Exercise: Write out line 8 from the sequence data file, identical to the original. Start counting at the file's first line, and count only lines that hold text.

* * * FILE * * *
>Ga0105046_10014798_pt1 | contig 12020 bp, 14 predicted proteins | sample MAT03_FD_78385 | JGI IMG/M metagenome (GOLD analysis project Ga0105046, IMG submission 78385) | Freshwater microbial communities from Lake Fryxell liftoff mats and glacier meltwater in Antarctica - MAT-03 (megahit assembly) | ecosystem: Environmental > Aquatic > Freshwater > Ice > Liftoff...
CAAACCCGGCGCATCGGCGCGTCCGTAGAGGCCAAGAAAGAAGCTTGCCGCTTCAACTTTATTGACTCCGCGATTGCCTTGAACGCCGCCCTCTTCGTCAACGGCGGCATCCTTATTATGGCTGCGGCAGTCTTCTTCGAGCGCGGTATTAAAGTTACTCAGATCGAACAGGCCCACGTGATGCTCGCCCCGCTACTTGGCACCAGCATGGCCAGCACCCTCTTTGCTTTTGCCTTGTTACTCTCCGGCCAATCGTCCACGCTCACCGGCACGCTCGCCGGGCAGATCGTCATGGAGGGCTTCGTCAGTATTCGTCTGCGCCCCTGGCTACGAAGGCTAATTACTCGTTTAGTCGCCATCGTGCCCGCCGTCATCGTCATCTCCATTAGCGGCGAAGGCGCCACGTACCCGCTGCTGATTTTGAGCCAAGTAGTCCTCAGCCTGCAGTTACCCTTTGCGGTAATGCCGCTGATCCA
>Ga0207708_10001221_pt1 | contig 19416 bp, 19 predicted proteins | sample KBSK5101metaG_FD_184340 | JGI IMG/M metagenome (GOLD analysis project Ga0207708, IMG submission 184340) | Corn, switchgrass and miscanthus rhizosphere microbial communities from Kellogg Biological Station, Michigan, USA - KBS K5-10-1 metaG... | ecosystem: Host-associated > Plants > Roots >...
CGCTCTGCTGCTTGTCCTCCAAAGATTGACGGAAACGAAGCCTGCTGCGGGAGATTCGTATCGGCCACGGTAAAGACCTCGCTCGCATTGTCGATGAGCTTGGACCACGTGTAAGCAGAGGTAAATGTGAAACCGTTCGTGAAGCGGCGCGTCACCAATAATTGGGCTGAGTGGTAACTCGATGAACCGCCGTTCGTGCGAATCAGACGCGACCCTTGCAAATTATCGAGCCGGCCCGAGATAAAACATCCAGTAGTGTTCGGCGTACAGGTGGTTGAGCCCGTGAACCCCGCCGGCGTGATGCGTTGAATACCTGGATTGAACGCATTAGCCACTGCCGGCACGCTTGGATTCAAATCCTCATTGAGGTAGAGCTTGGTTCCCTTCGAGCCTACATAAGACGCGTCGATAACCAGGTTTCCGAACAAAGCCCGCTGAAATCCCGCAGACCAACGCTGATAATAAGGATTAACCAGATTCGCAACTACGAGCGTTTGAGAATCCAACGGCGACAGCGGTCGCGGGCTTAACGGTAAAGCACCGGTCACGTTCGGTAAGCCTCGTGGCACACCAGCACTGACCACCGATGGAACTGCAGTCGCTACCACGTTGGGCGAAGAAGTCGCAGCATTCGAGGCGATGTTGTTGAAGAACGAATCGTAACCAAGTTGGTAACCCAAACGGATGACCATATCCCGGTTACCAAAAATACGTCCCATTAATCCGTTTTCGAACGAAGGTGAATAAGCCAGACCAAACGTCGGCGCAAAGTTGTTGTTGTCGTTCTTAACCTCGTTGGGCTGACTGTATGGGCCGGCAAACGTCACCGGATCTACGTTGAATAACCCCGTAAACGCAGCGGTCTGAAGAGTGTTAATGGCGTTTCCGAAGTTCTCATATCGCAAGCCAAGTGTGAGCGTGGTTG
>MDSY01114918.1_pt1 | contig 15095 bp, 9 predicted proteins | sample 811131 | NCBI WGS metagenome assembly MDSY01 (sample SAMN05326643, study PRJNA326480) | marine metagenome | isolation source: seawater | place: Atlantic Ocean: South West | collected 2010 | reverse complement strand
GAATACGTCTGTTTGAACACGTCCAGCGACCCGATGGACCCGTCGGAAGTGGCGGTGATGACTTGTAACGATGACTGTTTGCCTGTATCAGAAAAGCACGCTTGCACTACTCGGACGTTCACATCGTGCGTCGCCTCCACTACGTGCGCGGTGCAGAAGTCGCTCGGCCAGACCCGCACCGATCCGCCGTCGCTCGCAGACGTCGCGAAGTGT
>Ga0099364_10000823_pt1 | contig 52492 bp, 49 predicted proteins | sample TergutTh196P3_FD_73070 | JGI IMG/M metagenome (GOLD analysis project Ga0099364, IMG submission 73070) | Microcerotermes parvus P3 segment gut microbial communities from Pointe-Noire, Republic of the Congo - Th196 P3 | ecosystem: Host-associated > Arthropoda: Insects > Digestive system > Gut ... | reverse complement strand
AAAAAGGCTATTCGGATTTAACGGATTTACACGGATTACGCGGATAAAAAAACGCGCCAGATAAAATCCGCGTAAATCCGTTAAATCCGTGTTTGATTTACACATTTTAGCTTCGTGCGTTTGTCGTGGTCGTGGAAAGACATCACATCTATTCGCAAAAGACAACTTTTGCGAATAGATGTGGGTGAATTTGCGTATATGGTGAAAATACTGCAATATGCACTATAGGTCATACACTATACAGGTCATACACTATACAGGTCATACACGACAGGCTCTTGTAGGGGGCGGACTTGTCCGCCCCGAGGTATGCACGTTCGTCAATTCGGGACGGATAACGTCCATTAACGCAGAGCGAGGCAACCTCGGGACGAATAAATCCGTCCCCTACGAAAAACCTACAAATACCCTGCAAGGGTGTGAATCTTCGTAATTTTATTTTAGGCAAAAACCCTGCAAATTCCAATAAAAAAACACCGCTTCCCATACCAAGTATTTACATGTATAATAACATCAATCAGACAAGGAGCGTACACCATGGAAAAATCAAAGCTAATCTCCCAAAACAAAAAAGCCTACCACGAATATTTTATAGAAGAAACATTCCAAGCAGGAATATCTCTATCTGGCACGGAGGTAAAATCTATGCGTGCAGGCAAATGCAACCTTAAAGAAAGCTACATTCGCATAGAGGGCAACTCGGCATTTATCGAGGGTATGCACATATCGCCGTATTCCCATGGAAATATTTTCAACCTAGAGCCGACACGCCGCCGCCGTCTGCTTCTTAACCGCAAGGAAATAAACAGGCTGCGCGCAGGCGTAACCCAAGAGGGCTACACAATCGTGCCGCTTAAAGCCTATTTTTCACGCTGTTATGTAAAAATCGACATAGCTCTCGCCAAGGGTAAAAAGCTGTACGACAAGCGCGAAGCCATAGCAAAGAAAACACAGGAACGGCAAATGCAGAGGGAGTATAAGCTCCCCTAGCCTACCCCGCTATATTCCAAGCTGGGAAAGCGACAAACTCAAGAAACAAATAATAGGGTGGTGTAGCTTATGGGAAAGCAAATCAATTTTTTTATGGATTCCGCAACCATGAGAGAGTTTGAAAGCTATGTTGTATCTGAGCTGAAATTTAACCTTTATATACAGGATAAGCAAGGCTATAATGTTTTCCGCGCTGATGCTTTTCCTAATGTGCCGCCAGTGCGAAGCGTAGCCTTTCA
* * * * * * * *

AAAAAGGCTATTCGGATTTAACGGATTTACACGGATTACGCGGATAAAAAAACGCGCCAGATAAAATCCGCGTAAATCCGTTAAATCCGTGTTTGATTTACACATTTTAGCTTCGTGCGTTTGTCGTGGTCGTGGAAAGACATCACATCTATTCGCAAAAGACAACTTTTGCGAATAGATGTGGGTGAATTTGCGTATATGGTGAAAATACTGCAATATGCACTATAGGTCATACACTATACAGGTCATACACTATACAGGTCATACACGACAGGCTCTTGTAGGGGGCGGACTTGTCCGCCCCGAGGTATGCACGTTCGTCAATTCGGGACGGATAACGTCCATTAACGCAGAGCGAGGCAACCTCGGGACGAATAAATCCGTCCCCTACGAAAAACCTACAAATACCCTGCAAGGGTGTGAATCTTCGTAATTTTATTTTAGGCAAAAACCCTGCAAATTCCAATAAAAAAACACCGCTTCCCATACCAAGTATTTACATGTATAATAACATCAATCAGACAAGGAGCGTACACCATGGAAAAATCAAAGCTAATCTCCCAAAACAAAAAAGCCTACCACGAATATTTTATAGAAGAAACATTCCAAGCAGGAATATCTCTATCTGGCACGGAGGTAAAATCTATGCGTGCAGGCAAATGCAACCTTAAAGAAAGCTACATTCGCATAGAGGGCAACTCGGCATTTATCGAGGGTATGCACATATCGCCGTATTCCCATGGAAATATTTTCAACCTAGAGCCGACACGCCGCCGCCGTCTGCTTCTTAACCGCAAGGAAATAAACAGGCTGCGCGCAGGCGTAACCCAAGAGGGCTACACAATCGTGCCGCTTAAAGCCTATTTTTCACGCTGTTATGTAAAAATCGACATAGCTCTCGCCAAGGGTAAAAAGCTGTACGACAAGCGCGAAGCCATAGCAAAGAAAACACAGGAACGGCAAATGCAGAGGGAGTATAAGCTCCCCTAGCCTACCCCGCTATATTCCAAGCTGGGAAAGCGACAAACTCAAGAAACAAATAATAGGGTGGTGTAGCTTATGGGAAAGCAAATCAATTTTTTTATGGATTCCGCAACCATGAGAGAGTTTGAAAGCTATGTTGTATCTGAGCTGAAATTTAACCTTTATATACAGGATAAGCAAGGCTATAATGTTTTCCGCGCTGATGCTTTTCCTAATGTGCCGCCAGTGCGAAGCGTAGCCTTTCA